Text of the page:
Australia does seem to have trouble bowling teams out in their second innings.   In Australia’s home summer, they had South Africa on the rack in the first two Tests.  They didn’t lose but they could not close out the match.  They could not bowl South Africa out a second time.  This is partly due to not having a class spinner.

In the 1st and 4th Tests of this series, England made the highest score of the match in their second innings.  Australia had a lead on the first innings but ended up having too many runs to chase.  You could argue that if some umpiring decisions had gone their way (Broad at Trent Bridge and Bresnan at Chester-le-Street) that they would have been chasing less runs and could have won.  But I come back England taking wickets at the right time.  It is just as likely that Australia would have caved in, the same distance from the finishing line.

I think Australia should take positives from what might seem a desolate result.  Some players emerged and consolidated.  Harris was magnificent, as he usually is but he went the distance.  Haddin improved as the series went.  Rogers offered some hope at the top of the order.  The bowling overall was good and Bell was the only English batsman who truly prospered.  And the fact is that Australia were competitive.  The gap is not so big.  With some improvement and home ground advantage, they might just have a chance in a few months time.

Selectors go Starc raving Faulken Mad

Breaking with tour tradition, Australia has announced their team on the eve of the fifth and unimportant Ashes Test.  For those of you participating in the new game of Top Six Bingo*, there was yet another surprise.  In a series where the batsmen have failed, the selectors have decided to replace one of the failing batsmen with a bowler.  James Faulkner will make his Test debut for Australia.  Go figure.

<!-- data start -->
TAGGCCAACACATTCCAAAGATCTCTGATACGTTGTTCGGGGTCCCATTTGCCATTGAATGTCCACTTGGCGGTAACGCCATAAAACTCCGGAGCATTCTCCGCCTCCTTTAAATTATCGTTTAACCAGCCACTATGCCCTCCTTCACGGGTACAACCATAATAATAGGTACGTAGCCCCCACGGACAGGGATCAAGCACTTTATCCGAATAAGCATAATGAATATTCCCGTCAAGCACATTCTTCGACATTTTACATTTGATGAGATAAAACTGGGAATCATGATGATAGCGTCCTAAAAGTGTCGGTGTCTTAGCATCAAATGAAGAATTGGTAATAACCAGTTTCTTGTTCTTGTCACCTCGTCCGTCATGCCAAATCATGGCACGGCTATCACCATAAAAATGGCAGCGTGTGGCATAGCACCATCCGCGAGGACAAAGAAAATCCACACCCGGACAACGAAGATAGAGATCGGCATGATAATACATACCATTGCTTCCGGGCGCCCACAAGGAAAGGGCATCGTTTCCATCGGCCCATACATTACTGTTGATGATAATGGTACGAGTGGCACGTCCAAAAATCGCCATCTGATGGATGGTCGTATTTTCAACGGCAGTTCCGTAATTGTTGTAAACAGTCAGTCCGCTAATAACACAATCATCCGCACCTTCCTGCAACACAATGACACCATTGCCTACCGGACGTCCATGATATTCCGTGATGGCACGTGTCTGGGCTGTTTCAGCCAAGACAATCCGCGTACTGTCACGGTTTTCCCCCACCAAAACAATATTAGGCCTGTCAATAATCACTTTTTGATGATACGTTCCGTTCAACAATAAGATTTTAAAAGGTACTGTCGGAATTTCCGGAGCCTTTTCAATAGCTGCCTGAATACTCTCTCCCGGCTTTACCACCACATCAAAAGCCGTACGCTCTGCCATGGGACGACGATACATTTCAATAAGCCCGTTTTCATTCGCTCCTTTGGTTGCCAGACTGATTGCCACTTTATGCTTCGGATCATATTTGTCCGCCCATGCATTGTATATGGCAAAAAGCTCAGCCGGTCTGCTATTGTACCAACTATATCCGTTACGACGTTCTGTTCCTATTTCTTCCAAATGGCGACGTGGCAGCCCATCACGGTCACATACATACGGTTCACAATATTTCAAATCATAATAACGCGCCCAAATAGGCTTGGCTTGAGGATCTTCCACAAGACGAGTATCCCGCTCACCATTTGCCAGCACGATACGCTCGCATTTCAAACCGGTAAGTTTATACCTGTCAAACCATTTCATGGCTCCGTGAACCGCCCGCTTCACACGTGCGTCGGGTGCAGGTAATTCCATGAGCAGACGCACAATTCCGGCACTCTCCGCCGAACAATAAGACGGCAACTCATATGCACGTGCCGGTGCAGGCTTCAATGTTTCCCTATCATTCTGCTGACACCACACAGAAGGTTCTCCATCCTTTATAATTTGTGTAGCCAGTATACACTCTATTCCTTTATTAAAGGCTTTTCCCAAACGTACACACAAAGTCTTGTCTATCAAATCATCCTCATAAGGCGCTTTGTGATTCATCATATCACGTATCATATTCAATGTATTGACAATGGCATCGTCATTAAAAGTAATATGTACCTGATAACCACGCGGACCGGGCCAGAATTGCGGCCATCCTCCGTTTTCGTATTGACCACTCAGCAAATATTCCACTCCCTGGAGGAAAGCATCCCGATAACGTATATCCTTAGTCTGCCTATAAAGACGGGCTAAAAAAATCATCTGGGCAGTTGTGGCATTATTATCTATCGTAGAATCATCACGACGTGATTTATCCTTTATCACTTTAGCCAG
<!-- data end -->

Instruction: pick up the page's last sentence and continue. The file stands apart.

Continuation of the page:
James Faulkner is a left arm pace bowler who can bat a bit, whom most had forgotten was on tour.  At the last minute, he has been blooded, at the expense of Khawaja.  I thought it would be good to drop a batsman or two, but only if there was someone better to come in.  This will be a slap in the face for Phil Hughes.  He was admirable in the 1st Test, had a double failure in the second (along with others), and was summarily dropped.

The message seems to be that the selectors are after some spine.  Some toughness.  In the past John Inverarity has described Faulkner as a cricket who gets things done.  Faulkner does have the mongrel factor – some might describe it as bad attitude – and here he is.  We shall see if he has the ability to match the attitude.

Bird, after just one Test has been dumped for Starc.  Starc himself was unlucky to have been dropped twice in the series already.  Bird was not impressive in the second innings at Chester-le-Street but he contributed to an excellent team bowling performance in the 1st innings of that Test.  Just one Test?  How about a fair go for young players?